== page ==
"I have always been a song writer and a singer. I just love country music and my family is from Johnsonville, Tenn. We were raised on bluegrass and Ralph Stanley. So, that's my love and I went to Nashville to pursue it," Sheely said.
Sheely moved to Nashville and wasted no time getting into the game.
"I got really lucky and blessed. I got connected with really good songwriters when I first moved there. I would go to writers nights and I would walk up to them and say, 'You don't know if I can sing but I am telling you I can and I am a writer. So would you write with me?' and after you do it a couple times people will be like, 'sure let's try it,'" she said.
Sheely wrote 36 songs in her 17 months living in Nashville and one song received the attention of a popular artist.
"Martina McBride is doing one of my songs on her record. It is called 'Walk Away' and I wrote it with Nathan Chapman who is Taylor Swift's producer and Liz Rose who writes all Taylor's songs with her. So I got hooked up with those guys and everything just snowballed from there," she said.
When Sheely first arrived in Music City she had her eyes on the prize and she wasn't going to let anyone steer her in the wrong direction.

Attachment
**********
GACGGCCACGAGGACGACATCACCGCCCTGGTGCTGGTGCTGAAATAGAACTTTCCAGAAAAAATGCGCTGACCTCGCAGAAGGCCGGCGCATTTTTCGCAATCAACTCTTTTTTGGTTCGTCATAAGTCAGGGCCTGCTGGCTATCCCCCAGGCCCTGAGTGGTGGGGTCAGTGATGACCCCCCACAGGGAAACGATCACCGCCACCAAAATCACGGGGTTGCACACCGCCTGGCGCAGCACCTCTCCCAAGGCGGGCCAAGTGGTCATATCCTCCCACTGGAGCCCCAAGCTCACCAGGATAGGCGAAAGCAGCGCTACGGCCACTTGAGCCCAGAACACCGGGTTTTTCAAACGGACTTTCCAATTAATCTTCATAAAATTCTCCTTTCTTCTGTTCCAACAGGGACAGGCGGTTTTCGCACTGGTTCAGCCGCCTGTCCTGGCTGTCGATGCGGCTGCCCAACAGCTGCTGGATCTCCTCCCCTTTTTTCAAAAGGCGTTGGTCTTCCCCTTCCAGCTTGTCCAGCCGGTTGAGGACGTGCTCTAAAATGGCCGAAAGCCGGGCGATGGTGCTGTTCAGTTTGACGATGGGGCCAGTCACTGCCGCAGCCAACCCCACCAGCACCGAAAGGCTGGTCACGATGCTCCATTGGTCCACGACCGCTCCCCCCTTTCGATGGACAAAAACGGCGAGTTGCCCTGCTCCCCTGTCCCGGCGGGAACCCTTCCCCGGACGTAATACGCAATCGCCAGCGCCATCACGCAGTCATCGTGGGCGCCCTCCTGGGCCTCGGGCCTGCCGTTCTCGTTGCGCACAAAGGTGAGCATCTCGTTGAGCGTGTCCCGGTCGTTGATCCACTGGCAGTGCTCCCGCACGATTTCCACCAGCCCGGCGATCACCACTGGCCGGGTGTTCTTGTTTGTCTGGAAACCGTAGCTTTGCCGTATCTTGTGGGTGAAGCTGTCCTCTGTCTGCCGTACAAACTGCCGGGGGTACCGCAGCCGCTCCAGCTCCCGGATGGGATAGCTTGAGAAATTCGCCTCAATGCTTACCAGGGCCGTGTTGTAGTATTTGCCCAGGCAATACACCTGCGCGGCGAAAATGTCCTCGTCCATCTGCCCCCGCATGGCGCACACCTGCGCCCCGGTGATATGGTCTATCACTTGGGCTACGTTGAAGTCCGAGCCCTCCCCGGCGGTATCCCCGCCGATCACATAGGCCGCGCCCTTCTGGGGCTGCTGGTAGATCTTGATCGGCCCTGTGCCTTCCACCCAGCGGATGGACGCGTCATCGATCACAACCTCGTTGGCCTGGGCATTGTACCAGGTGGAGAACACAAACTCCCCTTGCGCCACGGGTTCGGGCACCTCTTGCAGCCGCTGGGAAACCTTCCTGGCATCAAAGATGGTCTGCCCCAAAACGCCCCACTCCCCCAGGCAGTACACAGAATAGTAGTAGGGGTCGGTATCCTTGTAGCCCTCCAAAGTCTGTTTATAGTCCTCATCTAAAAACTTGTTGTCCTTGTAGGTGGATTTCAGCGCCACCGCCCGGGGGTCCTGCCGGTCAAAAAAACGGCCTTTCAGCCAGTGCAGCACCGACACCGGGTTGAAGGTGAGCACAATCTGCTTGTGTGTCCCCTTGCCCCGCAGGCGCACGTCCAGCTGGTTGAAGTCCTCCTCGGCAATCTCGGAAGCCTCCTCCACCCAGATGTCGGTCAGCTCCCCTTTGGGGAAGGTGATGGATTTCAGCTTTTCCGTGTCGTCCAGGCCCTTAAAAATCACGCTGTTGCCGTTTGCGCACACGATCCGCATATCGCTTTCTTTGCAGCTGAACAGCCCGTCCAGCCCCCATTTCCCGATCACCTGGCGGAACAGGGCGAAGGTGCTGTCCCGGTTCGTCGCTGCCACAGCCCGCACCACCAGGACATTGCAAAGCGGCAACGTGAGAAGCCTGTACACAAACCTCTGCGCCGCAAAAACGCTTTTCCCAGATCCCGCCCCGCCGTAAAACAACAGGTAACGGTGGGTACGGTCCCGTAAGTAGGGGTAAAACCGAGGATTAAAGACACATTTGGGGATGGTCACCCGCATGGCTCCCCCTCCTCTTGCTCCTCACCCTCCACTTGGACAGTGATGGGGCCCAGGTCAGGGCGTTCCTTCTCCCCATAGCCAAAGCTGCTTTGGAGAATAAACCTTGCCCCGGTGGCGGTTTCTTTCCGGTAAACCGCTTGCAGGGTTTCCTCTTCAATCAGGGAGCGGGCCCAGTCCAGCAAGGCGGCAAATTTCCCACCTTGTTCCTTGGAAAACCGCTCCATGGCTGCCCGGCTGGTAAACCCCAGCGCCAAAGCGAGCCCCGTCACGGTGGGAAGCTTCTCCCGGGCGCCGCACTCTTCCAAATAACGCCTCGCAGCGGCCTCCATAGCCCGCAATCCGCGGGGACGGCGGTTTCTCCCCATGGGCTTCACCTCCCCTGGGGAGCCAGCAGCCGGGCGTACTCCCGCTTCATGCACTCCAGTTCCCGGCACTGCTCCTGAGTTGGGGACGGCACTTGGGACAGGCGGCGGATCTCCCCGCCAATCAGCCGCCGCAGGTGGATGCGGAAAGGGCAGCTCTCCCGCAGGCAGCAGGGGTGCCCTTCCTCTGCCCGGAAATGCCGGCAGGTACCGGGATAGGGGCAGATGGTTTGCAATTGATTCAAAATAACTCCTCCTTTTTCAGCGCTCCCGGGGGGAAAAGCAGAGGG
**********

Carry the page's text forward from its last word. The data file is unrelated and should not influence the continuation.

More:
"They say it is a 10-year town. When I first got there and I started talking to ASCAP and BMI, there are the good old boys that tell you to be a demo singer first for a couple years. I said, 'no, I won't.' Not like that is beneath me, but I knew what was right. I wasn't waiting for years," Sheely said.
The record label Seventeen Twenty signed Sheely recently. On the label with her are other country music artists such as Reece Palmer and Jamie O'Neal. Sheely said she would have liked to keep her song that McBride is going to sing but she was proud to let it go.
"I was kind of sad because I loved that song for me but I was like, 'Martina take it, please take it' just to hear her sing it makes me cry," she said.
Sheely's song titled "Blue Jeans" will come out in the fall and she said she is excited.
"There is going to be a marketing campaign with it with a clothing company and that kind of thing. It is just one of those songs, young, old, any kind of background, people are going to like it," she said.
Sheely was no stranger to NAEC, she said.
"This energy coop, I did their national convention in California. So, I was the voice of their video that they have for the troops. I did their "National Anthem" recording for it. They asked me to do a live show. So, I went and did that, then I met Mel Coleman here and he invited me to come do this show," Sheely said.
With a record deal in her pocket and potential on the horizon, Sheely said she is confident.
"I just feel lucky," Sheely said. "I feel like I am in the right place and I like who I am. That's where I am at."